Republican leaders in the legislature announced their intentions Friday afternoon, to return to Madison for an extraordinary session, for changes to the state’s special elections statute. The move, supported by Governor Scott Walker, would prevent a pair of special elections ordered the previous day by a Dane County judge.
Majority Leader Scott Fitzgerald (R-Juneau) said earlier on Friday that he doesn’t think Dane County Circuit Judge Josann Reynolds considered the challenges of holding special elections.
“The logistics of this is very messy,” Fitzgerald said. Reynolds ruled on Thursday that Governor Scott Walker must order elections in the 1st state Senate District and 42nd Assembly District by March 29. The decision — on a suit filed by a group led by former U.S. Attorney General Eric Holder — is likely to be appealed.
Fitzgerald hopes an appeals court will issue a stay on Reynolds’ ruling, and that the vacant Senate and Assembly seats should be filled, in the regular election schedule. “I don’t see what you would vacate that premise at any point, other than that Eric Holder rolls into town with a lot of out-of-state money and says ‘listen, we want this to happen right now.”
The Senate leader called an impromptu noon hour press conference at the Capitol Friday.
Fitzgerald also said the Senate could come back to “clean up the statute.” He offered few specifics, but by Friday afternoon, Fitzgerald and Assembly Speaker Robin Vos had issued a joint statement.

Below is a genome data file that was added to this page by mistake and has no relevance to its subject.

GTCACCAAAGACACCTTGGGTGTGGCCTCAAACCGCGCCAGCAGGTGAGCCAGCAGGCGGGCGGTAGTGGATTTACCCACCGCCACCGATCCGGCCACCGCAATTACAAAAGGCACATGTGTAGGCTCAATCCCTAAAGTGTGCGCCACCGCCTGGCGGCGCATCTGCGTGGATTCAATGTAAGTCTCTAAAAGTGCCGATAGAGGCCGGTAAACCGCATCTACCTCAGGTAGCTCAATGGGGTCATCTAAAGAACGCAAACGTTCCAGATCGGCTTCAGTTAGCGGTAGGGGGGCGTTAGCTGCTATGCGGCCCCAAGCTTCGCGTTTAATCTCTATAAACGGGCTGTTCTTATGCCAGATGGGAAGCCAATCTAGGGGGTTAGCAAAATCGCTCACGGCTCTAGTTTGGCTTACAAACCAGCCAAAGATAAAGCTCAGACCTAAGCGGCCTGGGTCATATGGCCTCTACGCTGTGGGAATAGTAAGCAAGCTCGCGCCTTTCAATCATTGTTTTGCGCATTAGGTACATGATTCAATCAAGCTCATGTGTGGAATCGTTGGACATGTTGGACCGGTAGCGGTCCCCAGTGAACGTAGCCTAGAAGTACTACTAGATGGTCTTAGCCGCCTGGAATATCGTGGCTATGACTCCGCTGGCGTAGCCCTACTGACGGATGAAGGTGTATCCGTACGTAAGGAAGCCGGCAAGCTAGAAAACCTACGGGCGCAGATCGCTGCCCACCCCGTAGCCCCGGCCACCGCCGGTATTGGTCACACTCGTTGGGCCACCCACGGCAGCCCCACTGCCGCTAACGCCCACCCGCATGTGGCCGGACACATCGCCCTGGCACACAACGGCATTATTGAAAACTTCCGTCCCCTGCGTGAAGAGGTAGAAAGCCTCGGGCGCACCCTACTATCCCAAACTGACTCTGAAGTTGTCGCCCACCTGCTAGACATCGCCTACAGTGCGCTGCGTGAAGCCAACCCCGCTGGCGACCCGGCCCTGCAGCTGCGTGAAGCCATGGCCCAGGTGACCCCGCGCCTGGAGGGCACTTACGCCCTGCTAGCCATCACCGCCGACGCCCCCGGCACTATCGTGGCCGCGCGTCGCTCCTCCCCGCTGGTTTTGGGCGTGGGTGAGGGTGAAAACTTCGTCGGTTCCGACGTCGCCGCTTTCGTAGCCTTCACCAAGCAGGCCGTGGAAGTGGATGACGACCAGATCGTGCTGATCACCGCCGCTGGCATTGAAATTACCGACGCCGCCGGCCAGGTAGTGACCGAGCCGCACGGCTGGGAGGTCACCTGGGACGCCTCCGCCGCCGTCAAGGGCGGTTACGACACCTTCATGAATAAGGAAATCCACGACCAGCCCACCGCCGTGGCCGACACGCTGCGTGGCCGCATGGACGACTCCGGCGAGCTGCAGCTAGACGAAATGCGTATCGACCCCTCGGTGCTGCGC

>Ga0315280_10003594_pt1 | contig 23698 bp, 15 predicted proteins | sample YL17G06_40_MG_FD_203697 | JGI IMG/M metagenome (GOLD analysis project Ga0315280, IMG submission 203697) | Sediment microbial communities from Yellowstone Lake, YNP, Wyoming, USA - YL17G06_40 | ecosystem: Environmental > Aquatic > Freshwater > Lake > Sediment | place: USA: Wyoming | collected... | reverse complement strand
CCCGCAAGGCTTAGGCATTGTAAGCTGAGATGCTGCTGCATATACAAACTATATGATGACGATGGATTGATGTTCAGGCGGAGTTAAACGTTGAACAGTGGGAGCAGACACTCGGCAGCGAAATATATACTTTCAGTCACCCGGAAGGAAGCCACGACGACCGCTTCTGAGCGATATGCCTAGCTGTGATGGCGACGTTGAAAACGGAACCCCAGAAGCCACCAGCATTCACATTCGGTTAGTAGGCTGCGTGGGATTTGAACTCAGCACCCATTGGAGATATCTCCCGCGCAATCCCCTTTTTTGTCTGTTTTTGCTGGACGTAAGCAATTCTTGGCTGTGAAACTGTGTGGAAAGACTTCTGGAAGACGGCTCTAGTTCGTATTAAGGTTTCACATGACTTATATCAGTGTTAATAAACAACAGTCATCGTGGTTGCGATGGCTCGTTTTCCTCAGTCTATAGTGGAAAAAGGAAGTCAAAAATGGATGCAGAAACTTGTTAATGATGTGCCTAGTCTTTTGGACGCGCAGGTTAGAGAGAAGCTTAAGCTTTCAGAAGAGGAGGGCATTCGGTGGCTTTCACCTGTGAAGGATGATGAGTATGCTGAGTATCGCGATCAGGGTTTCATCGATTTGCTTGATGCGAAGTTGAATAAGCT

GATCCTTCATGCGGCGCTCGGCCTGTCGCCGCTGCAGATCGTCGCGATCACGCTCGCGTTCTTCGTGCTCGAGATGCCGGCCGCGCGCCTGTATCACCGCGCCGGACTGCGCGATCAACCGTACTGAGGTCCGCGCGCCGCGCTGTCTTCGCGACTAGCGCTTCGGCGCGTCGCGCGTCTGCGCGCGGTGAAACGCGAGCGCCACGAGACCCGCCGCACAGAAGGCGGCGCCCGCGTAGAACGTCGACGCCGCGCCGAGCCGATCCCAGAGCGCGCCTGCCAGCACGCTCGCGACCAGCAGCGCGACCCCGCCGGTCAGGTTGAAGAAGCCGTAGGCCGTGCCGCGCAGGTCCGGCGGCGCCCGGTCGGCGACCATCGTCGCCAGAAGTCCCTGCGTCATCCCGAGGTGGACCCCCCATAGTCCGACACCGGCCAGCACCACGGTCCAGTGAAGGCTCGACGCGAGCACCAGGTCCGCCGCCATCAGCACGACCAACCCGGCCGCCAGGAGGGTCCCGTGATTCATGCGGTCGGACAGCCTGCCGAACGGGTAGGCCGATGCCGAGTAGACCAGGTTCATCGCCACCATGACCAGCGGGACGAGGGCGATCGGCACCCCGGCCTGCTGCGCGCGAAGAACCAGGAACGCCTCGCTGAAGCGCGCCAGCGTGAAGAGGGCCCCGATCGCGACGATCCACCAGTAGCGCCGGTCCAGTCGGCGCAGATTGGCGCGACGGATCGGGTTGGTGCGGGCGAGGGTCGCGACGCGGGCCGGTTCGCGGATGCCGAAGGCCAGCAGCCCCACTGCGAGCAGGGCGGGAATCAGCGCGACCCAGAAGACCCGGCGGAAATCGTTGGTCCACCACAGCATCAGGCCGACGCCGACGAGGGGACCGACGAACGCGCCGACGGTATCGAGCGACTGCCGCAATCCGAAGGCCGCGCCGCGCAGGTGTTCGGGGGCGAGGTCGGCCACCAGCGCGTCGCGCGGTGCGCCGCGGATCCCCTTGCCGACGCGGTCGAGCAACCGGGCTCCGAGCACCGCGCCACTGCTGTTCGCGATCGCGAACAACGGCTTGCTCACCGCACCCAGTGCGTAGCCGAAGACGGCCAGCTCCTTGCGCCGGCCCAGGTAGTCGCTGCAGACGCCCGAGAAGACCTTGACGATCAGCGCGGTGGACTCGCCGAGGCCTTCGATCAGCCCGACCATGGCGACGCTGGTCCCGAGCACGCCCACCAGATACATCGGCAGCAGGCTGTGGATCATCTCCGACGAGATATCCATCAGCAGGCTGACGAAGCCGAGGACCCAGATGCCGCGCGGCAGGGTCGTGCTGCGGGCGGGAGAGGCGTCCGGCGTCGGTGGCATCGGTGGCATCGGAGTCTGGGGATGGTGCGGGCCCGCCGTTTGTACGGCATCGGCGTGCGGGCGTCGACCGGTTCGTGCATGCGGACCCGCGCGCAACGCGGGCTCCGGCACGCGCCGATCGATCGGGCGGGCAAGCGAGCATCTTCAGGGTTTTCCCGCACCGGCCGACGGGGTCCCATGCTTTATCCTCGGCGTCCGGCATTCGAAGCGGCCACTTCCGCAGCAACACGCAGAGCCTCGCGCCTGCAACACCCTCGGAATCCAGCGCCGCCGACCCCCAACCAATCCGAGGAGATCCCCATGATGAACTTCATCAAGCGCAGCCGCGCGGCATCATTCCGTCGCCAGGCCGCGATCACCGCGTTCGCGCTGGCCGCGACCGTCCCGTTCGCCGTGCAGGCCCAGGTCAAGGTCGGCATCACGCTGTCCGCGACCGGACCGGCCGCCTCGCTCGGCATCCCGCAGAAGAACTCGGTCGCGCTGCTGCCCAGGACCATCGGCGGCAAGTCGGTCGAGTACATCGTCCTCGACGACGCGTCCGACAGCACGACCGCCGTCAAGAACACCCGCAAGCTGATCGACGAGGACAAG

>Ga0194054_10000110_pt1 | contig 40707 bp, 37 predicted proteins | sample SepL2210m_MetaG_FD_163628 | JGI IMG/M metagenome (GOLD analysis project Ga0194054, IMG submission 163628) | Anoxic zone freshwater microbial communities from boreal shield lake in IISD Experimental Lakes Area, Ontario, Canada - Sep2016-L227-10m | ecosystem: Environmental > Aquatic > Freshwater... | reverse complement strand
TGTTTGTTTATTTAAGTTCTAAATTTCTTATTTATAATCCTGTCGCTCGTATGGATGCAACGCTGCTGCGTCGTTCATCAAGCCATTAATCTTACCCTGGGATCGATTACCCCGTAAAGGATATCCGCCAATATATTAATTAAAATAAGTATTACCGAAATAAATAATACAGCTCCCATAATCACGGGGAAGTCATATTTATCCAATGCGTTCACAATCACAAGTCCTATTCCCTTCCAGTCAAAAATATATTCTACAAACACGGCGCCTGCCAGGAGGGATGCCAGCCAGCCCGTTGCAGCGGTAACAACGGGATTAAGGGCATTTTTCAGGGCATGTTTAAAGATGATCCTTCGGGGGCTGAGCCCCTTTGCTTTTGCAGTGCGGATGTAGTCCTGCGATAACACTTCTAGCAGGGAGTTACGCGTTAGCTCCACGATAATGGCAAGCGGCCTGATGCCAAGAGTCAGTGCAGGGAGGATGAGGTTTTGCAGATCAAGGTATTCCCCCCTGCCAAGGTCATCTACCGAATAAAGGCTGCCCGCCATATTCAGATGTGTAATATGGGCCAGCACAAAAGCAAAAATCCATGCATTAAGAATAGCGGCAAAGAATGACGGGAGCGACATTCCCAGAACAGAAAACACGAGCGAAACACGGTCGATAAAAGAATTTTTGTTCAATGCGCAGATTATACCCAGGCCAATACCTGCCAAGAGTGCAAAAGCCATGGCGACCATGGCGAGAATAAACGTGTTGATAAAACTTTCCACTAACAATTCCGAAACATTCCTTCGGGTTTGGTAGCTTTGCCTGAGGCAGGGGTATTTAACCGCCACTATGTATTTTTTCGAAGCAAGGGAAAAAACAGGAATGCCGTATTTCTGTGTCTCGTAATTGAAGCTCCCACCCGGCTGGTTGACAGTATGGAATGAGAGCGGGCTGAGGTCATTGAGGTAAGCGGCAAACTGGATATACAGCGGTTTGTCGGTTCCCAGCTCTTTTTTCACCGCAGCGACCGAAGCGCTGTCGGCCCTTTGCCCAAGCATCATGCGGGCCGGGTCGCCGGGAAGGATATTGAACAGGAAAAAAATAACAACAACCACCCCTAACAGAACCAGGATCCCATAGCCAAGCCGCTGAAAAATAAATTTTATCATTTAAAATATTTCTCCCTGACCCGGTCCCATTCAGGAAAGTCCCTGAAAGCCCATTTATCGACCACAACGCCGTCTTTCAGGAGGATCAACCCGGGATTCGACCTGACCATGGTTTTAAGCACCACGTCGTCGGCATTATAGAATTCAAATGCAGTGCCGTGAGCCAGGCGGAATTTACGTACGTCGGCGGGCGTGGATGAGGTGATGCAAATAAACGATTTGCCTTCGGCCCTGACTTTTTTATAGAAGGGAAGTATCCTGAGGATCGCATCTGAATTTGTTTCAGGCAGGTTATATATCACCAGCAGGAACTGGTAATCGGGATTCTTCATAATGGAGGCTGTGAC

“After consulting with DOJ and others, we have decided it’s best to move forward on an extraordinary session in order to clean up the statute on special elections and ensure that it aligns with the Military and Overseas Voter Empowerment Act.
“It’s clear that little thought was given to the impact of the special elections ruling. In essence, there will be two elections occurring simultaneously for the two offices. It will undoubtedly lead to voter confusion and electoral chaos. Also, holding the special elections after the conclusion of the regular session is a waste of taxpayer dollars and local government resources.”
Governor Scott Walker quickly followed up with a statement of his own, in support of Vos and Fitzgerald.
“A D.C.-based political group wants to force Wisconsin taxpayers to waste money on special elections at a time when our Legislature is ready to adjourn for the year. Nomination papers for any special elections called now would circulate around the same time nomination papers circulate for the November elections. It would be senseless to waste taxpayer money on special elections just weeks before voters go to the polls when the Legislature has concluded its business. This is why I support, and will sign, the Senate and Assembly plan to clarify special election law.”
Fitzgerald’s comments came a day after Speaker Vos leveled harsh criticism at Reynolds. Fitzgerald backed up that critique, and said the fact that Reynolds was first appointed by Governor Scott Walker is beside the point.
“What does that have to do with a ruling on a straight up and down case? It’s political. All of those comments (in Reynolds’ decision) about the governor, its way out-of-bounds,” Fitzgerald said. He added that he hoped that state Supreme Court Chief Justice Patience Roggensack “would police that in some way.”